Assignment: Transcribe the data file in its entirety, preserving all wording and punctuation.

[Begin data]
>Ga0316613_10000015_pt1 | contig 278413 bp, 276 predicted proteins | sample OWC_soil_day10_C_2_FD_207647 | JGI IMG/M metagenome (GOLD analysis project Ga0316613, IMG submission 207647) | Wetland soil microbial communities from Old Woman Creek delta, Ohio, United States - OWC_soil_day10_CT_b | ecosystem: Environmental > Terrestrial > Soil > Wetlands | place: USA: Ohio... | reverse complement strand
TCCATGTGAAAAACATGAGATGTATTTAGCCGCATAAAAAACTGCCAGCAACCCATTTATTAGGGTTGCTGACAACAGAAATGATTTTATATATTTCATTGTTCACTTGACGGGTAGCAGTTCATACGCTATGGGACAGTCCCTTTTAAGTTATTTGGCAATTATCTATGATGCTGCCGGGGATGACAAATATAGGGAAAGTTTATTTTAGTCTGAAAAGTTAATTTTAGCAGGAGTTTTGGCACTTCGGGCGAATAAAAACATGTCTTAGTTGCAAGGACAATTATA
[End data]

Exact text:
>Ga0316613_10000015_pt1 | contig 278413 bp, 276 predicted proteins | sample OWC_soil_day10_C_2_FD_207647 | JGI IMG/M metagenome (GOLD analysis project Ga0316613, IMG submission 207647) | Wetland soil microbial communities from Old Woman Creek delta, Ohio, United States - OWC_soil_day10_CT_b | ecosystem: Environmental > Terrestrial > Soil > Wetlands | place: USA: Ohio... | reverse complement strand
TCCATGTGAAAAACATGAGATGTATTTAGCCGCATAAAAAACTGCCAGCAACCCATTTATTAGGGTTGCTGACAACAGAAATGATTTTATATATTTCATTGTTCACTTGACGGGTAGCAGTTCATACGCTATGGGACAGTCCCTTTTAAGTTATTTGGCAATTATCTATGATGCTGCCGGGGATGACAAATATAGGGAAAGTTTATTTTAGTCTGAAAAGTTAATTTTAGCAGGAGTTTTGGCACTTCGGGCGAATAAAAACATGTCTTAGTTGCAAGGACAATTATA